Alfieri functions as the chorus of the play, commenting on the action and the characters carrying out the action, but ultimately set apart and serving as a medium between the audience and the action of the play.
...it is Alfieri’s view that defines the action of the play and its unfolding.
Alfieri opens and closes the play with a poetic monologue that functions as a frame story. Within the context of the play, he narrates certain sections to show that time has moved on and also serves as a moral sounding board (almost like an oracle) when Eddie finds himself as a moral crossroads.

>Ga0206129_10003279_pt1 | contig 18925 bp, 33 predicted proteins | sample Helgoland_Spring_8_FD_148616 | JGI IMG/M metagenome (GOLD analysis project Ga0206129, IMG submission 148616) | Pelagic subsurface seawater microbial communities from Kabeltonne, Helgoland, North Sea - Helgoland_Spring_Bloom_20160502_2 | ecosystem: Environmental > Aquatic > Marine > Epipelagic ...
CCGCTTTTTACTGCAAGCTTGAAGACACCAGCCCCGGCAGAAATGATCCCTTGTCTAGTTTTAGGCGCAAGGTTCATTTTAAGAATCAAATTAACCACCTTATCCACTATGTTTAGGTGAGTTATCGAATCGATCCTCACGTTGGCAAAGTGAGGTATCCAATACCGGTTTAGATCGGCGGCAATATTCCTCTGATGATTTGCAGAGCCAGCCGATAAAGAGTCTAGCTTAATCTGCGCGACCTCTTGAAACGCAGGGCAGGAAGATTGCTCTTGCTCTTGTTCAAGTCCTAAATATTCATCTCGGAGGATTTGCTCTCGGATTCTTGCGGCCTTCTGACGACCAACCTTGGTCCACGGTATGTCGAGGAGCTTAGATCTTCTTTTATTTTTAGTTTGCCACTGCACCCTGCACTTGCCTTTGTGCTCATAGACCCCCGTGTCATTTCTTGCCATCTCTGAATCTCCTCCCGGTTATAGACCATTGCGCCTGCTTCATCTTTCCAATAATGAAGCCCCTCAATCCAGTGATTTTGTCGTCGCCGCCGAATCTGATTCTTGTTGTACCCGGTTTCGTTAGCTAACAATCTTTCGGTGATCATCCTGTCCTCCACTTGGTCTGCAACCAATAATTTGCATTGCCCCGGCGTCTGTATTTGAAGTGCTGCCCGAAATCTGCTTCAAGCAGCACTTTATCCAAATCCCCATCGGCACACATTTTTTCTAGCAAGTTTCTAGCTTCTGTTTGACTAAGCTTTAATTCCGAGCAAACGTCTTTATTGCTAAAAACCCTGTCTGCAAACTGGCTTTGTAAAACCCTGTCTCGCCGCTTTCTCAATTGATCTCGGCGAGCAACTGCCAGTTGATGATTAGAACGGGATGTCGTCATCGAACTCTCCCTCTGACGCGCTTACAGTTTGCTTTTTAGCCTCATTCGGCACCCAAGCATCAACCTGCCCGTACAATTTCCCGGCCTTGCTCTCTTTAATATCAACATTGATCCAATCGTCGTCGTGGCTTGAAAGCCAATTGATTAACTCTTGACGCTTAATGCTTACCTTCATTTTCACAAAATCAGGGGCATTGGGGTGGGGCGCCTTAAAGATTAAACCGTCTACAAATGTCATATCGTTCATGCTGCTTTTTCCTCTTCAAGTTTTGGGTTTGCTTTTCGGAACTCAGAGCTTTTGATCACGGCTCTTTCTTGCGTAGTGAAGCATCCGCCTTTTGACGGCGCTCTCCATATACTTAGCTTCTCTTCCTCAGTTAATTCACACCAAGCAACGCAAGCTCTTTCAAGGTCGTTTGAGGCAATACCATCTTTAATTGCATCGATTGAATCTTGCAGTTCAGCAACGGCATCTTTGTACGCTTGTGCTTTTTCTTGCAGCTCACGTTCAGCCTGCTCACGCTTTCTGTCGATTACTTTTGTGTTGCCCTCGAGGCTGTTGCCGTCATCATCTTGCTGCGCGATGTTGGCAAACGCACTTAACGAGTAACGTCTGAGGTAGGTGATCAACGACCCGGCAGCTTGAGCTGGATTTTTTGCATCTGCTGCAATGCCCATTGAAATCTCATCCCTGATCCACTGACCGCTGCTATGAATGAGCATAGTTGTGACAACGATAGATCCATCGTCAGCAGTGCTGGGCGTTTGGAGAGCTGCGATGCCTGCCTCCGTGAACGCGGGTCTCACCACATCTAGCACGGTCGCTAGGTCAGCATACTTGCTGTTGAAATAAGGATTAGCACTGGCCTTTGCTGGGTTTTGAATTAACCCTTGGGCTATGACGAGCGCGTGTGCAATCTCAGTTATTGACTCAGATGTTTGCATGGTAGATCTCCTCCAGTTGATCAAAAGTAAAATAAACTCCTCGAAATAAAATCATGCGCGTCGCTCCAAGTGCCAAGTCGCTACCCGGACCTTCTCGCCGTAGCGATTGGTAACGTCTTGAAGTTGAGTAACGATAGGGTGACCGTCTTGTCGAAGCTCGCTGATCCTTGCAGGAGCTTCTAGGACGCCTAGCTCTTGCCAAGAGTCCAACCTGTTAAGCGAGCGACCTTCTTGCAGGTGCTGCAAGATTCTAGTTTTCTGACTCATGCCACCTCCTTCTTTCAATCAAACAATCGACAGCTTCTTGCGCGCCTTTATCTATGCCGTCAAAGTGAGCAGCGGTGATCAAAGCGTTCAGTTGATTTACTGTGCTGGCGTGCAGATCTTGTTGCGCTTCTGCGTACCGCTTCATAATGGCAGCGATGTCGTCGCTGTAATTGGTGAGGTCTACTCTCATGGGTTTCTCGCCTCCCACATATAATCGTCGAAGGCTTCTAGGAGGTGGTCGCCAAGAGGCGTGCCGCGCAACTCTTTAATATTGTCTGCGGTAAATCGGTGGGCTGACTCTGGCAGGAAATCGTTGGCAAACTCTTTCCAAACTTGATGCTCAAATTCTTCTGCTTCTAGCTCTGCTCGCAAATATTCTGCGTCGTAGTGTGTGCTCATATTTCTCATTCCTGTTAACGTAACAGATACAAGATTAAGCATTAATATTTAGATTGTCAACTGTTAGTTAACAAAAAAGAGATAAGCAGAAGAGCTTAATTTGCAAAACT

Though Alfieri is unable to change the course of Eddie's behavior, it is his role to explicate this behavior, communicating the meaning of the play's tragedy to the audience.
Alfieri serves as spokesperson for all as he delivers the final monologue, bringing the tragic tale to a close.
Without Alfieri, the play's thematic and formal connections to the plays of ancient Greece would not be clearly articulated. Alfieri then functions as a chorus, a narrator, and a formal link between Miller's inspiration and his own work.